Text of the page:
DealMakers - Q2 2021 (August 2021)

Editor's Note

by Marylou Greig

Several months into this year, deal reporting once again gained traction, and the relief experienced by the industry advisers was tangible. Investors who had put plans on hold due to the pandemic slowly emerged from the side lines, and advisory firms had their work cut out once more. Noises on the political front were perceived as encouraging; it is no secret that South Africans are good at taking the glass half-full approach. 

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Marylou Greig

The total value of M&A activity for H1 2021 (excluding failed deals) was R175,7bn from 213 deals, a significant increase from the previous year’s figures of R108bn off 157 deals. A closer look (page 10) shows that the greater number of deals for the period fell in the ‘over R50m, under R200m’ value category, though the total value of these deals represents just over 2% of the aggregate value for the period. Of the 213 deals executed in H1 by companies listed on one of the local stock exchanges, 186 of these involved companies with primary listings. Of these 186 deals, 36 were cross border transactions by SA domiciled companies with Africa and Europe being the top two regions. Drilling down further, 26% of targets were in the property sector, followed by technology 15% and financial services 11%.

Those corporates such as Anglo American, Sibanye Stillwater, Barloworld and Allied Electronics, among others in the enviable position of being able to give back to shareholders, have taken the decision to do so via share repurchases and/or the distribution of special dividends. On the flip side, 19 companies remain suspended on the JSE. Delistings continue, with 15 companies terminating listings during H1 2021, and a further three (at this stage) set to do so before year-end.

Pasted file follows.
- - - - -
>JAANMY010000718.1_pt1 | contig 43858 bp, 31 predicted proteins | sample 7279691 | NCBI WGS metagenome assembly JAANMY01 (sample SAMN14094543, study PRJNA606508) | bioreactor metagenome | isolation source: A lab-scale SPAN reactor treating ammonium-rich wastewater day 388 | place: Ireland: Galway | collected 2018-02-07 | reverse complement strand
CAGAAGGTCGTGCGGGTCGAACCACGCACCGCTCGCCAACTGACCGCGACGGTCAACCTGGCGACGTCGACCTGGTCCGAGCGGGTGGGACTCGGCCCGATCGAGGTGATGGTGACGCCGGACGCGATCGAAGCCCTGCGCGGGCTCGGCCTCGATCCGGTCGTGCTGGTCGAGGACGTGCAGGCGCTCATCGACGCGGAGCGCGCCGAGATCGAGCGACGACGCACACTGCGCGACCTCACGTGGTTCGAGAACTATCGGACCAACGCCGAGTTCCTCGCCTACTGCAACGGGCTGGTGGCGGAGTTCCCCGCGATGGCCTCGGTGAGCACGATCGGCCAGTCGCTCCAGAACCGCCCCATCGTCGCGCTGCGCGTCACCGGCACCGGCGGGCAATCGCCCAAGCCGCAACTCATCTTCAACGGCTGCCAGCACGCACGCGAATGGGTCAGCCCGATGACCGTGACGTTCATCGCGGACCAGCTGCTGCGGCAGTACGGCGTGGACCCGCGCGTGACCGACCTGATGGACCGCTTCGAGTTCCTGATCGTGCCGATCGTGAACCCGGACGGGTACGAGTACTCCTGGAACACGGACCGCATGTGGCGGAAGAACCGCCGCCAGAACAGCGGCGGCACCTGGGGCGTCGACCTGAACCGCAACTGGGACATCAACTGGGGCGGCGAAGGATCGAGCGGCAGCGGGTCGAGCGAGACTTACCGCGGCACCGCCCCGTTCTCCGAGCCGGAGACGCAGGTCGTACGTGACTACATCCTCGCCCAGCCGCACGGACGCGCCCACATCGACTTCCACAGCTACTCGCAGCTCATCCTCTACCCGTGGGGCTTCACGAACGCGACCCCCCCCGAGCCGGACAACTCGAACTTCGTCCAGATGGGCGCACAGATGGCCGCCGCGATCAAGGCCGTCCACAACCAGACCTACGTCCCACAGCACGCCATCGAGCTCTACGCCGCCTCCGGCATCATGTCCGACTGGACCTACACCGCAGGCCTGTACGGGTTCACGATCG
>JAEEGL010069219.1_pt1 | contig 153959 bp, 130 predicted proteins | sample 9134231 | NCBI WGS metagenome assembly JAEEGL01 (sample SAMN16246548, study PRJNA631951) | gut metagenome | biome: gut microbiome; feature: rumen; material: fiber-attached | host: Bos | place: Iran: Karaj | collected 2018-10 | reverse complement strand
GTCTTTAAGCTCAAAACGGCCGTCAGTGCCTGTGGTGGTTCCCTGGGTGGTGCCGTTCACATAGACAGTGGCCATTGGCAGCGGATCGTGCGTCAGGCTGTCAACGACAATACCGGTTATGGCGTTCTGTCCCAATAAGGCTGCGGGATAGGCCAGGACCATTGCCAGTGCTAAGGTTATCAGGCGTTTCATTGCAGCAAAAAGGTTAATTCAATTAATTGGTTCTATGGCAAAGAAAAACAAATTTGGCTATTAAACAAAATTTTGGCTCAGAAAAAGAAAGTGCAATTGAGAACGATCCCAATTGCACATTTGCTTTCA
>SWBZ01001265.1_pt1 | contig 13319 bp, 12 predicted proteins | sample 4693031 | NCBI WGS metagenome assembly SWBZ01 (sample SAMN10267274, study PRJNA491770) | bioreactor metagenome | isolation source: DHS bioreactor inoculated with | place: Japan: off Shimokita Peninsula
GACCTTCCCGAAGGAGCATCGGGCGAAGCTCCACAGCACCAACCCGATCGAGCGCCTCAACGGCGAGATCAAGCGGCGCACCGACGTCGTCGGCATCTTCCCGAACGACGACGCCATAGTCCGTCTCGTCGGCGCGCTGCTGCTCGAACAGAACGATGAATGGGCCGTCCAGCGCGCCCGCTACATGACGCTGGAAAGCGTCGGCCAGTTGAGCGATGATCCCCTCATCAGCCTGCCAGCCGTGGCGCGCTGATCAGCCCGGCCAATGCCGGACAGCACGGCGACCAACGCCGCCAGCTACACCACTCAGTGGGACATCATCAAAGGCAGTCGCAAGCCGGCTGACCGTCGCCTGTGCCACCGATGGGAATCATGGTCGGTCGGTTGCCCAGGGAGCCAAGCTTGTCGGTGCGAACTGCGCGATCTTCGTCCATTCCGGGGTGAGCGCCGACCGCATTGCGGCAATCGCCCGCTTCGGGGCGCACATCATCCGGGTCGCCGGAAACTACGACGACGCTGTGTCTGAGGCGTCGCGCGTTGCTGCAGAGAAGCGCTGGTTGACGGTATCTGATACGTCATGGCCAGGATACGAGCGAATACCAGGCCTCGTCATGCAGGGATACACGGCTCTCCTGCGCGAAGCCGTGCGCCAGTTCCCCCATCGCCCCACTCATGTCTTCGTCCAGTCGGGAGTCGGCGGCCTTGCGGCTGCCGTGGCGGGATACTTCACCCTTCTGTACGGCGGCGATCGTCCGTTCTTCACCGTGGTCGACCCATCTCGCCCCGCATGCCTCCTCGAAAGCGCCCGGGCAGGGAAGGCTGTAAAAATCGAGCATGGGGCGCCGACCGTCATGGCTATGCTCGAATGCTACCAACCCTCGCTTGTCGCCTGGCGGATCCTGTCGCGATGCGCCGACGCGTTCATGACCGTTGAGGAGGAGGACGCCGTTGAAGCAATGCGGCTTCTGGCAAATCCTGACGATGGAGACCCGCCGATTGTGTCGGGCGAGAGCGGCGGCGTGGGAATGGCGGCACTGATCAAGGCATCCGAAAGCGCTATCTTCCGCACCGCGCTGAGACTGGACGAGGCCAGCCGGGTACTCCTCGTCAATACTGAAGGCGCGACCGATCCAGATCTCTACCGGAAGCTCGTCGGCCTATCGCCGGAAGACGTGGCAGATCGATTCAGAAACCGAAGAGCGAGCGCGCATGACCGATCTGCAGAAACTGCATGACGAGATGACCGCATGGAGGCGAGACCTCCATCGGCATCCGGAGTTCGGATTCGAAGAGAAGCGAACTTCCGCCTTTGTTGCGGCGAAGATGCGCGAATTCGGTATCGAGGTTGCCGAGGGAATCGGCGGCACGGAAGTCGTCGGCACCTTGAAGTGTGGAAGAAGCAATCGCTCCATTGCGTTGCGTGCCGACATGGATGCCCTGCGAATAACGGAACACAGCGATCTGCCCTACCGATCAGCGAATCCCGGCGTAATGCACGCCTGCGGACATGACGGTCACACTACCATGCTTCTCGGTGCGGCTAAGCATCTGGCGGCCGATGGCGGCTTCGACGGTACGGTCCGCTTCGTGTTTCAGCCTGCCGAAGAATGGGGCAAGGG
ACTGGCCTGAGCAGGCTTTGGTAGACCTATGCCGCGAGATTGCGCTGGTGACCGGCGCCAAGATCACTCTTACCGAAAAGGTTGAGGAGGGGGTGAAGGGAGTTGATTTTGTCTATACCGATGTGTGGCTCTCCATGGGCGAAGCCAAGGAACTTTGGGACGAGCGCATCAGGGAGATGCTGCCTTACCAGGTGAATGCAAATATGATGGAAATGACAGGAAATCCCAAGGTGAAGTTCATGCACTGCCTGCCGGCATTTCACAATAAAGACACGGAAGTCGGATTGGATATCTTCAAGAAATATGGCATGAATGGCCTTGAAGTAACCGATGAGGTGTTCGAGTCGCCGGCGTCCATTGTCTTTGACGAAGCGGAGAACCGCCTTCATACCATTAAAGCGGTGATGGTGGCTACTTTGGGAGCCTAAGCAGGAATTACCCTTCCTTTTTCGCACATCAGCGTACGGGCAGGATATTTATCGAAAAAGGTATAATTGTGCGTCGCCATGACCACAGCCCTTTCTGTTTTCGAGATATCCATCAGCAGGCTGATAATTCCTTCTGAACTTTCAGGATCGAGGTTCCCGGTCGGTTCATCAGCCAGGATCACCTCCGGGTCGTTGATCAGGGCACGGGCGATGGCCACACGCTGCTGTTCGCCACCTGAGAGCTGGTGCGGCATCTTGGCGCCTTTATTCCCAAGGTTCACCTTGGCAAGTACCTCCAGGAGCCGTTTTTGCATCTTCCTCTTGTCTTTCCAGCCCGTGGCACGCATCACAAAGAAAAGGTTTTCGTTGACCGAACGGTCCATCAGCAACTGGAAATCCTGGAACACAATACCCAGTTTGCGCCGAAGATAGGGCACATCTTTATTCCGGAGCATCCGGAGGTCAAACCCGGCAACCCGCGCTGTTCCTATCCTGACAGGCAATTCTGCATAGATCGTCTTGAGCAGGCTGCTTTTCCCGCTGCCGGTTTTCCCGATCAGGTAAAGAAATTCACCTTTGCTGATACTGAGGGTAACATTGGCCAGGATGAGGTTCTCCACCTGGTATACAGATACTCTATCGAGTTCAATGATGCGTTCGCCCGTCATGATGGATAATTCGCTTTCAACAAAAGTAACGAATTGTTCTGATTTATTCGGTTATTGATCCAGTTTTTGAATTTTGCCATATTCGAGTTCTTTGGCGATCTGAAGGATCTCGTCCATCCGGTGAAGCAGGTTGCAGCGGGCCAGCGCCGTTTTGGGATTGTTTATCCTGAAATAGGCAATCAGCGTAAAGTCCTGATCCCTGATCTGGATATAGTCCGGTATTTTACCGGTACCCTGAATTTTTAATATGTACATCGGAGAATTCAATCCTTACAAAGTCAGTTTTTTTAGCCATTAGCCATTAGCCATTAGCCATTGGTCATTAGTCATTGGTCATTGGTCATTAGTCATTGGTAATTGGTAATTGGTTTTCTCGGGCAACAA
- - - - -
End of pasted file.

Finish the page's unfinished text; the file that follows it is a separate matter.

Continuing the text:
The sell-down by Prosus of a 2% stake in Tencent in April, valued at US$14,6bn, dominates the value table of top 10 transactions for the six months to end-June. Given the hammering received by the Prosus and Naspers share prices in early August in reaction to the Chinese authorities regulatory crackdown on technology companies, a re-evaluation of the stocks may well be seen, at least until a winner to match Tencent can be found.

While the mining industry’s rapid recovery and economic rebound has done much to highlight the importance of the sector in the economic recovery scenario, the social unrest in July, and the resultant damage to economic infrastructure, is likely to negate any headway made. The cabinet reshuffle (or rather restructure) by President Ramaphosa, although long in coming, is the boldest move he has made since his election in 2019. The unprecedented violence laid bare the inability of SA’s intelligence and security units to effectively carry out their mandate. The hope, however, that new appointments would see an end to cadre deployment, and the appointment of competent skills was upstaged by his need to carefully navigate the political minefield that is the ANC.

The feature, Women of SA’s M&A and Financial Markets Industry, the first of its type to be carried by DealMakers, has been extremely well supported and I would like to thank all those who believed in the idea and participated. Each woman featured has a unique and inspiring story to tell, and it is the hope that this feature will offer inspiration to young women; give them courage where needed and the realisation that they are not alone, that there are others who have walked a similar path.